4. Calls originating in Canada placed directly to a control point and base station in the United States to page subscribers in either country.

If you agree with the foregoing, it is suggested that your letter of June 25 and this reply might constitute an informal agreement under which cases of trans-border radio paging operations could be dealt with.

We are prepared to take appropriate action on the case at Niagara Falls, NY/Niagara Falls, Ont. involving a Canadian station licensee, upon receipt of your formal comments. Similarly, we are prepared to provide you with formal comments on the case involving a United States station licensee in the Detroit, Michigan/Windsor, Ontario area.

An early reply to this letter would be appreciated.

Yours truly,


W.J. Wilson
Director-General
Telecommunications Regulation Branch.

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Federal Communications Commission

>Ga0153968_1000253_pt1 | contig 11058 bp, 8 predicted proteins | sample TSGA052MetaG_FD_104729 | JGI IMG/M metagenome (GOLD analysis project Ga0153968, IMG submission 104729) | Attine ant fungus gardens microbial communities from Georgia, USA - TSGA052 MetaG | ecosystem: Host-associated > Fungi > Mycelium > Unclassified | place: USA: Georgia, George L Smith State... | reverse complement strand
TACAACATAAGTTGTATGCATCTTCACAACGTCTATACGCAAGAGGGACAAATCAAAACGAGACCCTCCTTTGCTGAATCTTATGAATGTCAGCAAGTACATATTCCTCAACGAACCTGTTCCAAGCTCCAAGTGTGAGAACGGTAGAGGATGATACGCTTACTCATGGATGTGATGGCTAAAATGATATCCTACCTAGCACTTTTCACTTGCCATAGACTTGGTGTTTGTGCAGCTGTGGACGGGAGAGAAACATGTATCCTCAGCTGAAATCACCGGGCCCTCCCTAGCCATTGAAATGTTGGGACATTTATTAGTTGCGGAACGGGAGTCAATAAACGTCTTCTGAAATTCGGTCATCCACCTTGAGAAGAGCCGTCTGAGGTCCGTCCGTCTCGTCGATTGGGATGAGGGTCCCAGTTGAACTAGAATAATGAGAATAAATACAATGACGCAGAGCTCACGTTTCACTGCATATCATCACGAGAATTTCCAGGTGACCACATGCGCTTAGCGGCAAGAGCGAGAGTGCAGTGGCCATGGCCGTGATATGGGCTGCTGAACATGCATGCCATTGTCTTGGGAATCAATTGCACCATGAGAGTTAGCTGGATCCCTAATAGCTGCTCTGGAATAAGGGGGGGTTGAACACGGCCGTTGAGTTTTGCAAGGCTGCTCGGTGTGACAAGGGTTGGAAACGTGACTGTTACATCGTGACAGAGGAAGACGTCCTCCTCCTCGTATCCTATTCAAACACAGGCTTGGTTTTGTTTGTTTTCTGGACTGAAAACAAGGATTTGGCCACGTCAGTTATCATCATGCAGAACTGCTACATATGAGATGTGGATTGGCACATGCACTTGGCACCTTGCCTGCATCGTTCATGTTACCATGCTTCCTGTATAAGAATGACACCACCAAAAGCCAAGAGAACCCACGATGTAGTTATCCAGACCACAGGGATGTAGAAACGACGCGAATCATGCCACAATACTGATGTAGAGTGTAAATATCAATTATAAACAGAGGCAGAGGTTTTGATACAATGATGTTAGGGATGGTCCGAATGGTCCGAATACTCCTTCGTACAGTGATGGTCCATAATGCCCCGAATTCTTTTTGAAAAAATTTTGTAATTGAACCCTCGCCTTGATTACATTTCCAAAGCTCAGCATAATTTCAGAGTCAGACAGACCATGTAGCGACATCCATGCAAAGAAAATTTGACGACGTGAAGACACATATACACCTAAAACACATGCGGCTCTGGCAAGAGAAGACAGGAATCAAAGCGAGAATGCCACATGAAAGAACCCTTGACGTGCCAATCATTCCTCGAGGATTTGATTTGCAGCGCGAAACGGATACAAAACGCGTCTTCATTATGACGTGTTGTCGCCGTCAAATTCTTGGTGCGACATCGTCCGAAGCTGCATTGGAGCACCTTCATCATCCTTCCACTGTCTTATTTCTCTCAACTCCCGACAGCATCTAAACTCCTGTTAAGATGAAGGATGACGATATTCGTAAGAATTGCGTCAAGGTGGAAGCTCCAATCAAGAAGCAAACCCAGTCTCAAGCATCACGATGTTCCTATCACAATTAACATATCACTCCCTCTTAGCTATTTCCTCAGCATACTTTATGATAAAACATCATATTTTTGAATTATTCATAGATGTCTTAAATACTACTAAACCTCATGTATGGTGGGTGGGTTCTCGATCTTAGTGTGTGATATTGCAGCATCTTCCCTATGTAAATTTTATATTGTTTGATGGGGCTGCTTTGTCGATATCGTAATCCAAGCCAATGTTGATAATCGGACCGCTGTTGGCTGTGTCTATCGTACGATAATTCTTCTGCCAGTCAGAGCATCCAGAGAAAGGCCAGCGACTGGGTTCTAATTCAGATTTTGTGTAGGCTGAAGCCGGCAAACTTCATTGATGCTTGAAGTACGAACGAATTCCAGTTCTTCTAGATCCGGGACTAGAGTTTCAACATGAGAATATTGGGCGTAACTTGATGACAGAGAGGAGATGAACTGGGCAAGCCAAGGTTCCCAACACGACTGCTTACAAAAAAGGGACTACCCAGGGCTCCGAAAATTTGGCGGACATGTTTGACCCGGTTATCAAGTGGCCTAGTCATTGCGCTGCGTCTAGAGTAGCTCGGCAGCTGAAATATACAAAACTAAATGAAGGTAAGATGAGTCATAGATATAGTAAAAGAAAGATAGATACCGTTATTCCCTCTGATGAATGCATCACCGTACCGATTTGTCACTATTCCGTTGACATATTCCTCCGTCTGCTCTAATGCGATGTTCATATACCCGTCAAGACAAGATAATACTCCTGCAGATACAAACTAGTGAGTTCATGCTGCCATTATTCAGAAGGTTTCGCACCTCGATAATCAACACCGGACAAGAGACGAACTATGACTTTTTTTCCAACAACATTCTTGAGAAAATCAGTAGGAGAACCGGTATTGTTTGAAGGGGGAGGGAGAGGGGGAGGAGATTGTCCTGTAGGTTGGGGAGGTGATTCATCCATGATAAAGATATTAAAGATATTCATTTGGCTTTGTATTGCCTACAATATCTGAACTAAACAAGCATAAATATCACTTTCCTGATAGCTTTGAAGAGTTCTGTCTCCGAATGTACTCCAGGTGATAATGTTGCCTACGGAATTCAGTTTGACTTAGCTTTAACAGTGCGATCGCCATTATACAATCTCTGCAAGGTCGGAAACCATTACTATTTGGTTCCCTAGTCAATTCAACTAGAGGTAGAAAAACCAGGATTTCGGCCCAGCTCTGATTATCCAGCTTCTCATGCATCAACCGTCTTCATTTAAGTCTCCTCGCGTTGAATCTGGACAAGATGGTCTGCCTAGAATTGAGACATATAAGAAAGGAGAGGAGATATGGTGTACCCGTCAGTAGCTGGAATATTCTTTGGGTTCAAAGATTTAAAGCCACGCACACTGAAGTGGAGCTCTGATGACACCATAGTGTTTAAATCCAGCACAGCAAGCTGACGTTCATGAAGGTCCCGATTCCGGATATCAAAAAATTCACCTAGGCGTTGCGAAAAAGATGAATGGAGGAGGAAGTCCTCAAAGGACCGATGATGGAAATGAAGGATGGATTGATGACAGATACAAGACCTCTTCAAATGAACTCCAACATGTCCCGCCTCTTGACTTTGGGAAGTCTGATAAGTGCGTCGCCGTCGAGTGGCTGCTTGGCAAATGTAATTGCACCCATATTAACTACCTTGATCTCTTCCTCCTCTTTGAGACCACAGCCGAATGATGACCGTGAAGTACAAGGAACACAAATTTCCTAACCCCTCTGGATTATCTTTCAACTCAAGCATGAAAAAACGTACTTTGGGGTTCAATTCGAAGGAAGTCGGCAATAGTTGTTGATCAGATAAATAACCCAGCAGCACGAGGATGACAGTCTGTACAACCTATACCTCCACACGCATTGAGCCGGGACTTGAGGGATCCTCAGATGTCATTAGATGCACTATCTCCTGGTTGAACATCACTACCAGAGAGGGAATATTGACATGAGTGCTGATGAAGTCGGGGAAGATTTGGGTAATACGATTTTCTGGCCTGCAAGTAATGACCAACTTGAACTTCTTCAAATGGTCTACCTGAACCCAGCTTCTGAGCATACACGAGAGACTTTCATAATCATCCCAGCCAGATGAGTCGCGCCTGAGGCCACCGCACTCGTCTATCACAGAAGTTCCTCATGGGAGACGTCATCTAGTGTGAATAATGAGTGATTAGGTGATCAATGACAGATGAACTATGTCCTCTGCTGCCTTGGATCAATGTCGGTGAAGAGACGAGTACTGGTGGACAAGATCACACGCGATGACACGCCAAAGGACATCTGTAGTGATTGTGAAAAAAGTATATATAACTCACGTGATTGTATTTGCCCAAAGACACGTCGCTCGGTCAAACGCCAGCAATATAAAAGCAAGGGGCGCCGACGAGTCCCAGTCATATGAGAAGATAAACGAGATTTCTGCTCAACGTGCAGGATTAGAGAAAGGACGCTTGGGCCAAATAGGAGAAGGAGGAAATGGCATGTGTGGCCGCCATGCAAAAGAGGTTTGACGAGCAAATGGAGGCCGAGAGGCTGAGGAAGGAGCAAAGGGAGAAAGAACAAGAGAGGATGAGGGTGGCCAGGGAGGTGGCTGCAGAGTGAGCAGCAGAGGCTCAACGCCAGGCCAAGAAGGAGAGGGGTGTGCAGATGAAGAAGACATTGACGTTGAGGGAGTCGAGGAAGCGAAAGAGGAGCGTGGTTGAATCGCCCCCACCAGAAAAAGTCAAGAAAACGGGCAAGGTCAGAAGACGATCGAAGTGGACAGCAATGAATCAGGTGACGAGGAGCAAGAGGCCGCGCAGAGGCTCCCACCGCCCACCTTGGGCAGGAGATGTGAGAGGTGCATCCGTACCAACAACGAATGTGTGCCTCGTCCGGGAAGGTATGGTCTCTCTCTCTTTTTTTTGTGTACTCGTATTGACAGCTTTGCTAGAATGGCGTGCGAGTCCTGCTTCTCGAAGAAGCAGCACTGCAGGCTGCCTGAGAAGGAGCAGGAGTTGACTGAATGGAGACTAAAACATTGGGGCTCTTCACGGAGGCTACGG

Washington, D.C. 20554

August 20, 1971

In reply refer to:
6320-C

Airmail

Mr. W.J. Wilson
Director-General
Telecommunications Regulation Branch
Department of Communications
Ottawa 4, Ontario


Dear Mr. Wilson:

It is agreed that your letter 6209-1 6209-260(RRP) dated August 9, 1971, taken together with my letter of June 25, 1971, constitute an agreement under which cases of trans-border radio paging operations can be dealt with.

Concerning the operations by Quest Communications, Ltd., as discussed in the fifth paragraph of my June 25th letter, a careful review of all the available information has led this office to conclude that continuation of trans-border paging by Quest is unnecessary owing to the availability of a comparable domestic service and, in the light of the aforementioned agreement, is objectionable.

At your convenience, the Commission would be pleased to receive the formal comments you have mentioned regarding the operations in the Detroit, Michigan, area by Radio Relay Corporation. You may wish to note that this Corporation has been directed to discontinue any transborder operation.

Sincerely yours,


Raymond E. Spence
Chief Engineer